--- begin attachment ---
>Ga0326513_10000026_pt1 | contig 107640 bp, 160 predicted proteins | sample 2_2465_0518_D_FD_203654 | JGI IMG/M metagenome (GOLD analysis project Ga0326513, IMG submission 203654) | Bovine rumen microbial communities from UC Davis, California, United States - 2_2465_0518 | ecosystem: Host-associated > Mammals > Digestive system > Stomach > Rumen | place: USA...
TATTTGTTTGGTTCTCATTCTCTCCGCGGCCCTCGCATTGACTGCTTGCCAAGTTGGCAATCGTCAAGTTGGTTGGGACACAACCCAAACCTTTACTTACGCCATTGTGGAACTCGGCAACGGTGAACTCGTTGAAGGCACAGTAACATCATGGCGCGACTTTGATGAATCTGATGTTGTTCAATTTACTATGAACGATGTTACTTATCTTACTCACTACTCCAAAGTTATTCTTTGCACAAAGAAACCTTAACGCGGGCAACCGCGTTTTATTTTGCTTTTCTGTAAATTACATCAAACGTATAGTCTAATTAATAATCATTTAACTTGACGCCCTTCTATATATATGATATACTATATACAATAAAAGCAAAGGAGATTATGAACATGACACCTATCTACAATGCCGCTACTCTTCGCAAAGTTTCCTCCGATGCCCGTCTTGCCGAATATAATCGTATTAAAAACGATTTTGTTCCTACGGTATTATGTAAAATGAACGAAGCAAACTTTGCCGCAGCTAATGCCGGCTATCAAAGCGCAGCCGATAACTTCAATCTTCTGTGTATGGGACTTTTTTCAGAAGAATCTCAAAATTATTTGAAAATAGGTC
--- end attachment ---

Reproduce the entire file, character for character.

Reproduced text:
>Ga0326513_10000026_pt1 | contig 107640 bp, 160 predicted proteins | sample 2_2465_0518_D_FD_203654 | JGI IMG/M metagenome (GOLD analysis project Ga0326513, IMG submission 203654) | Bovine rumen microbial communities from UC Davis, California, United States - 2_2465_0518 | ecosystem: Host-associated > Mammals > Digestive system > Stomach > Rumen | place: USA...
TATTTGTTTGGTTCTCATTCTCTCCGCGGCCCTCGCATTGACTGCTTGCCAAGTTGGCAATCGTCAAGTTGGTTGGGACACAACCCAAACCTTTACTTACGCCATTGTGGAACTCGGCAACGGTGAACTCGTTGAAGGCACAGTAACATCATGGCGCGACTTTGATGAATCTGATGTTGTTCAATTTACTATGAACGATGTTACTTATCTTACTCACTACTCCAAAGTTATTCTTTGCACAAAGAAACCTTAACGCGGGCAACCGCGTTTTATTTTGCTTTTCTGTAAATTACATCAAACGTATAGTCTAATTAATAATCATTTAACTTGACGCCCTTCTATATATATGATATACTATATACAATAAAAGCAAAGGAGATTATGAACATGACACCTATCTACAATGCCGCTACTCTTCGCAAAGTTTCCTCCGATGCCCGTCTTGCCGAATATAATCGTATTAAAAACGATTTTGTTCCTACGGTATTATGTAAAATGAACGAAGCAAACTTTGCCGCAGCTAATGCCGGCTATCAAAGCGCAGCCGATAACTTCAATCTTCTGTGTATGGGACTTTTTTCAGAAGAATCTCAAAATTATTTGAAAATAGGTC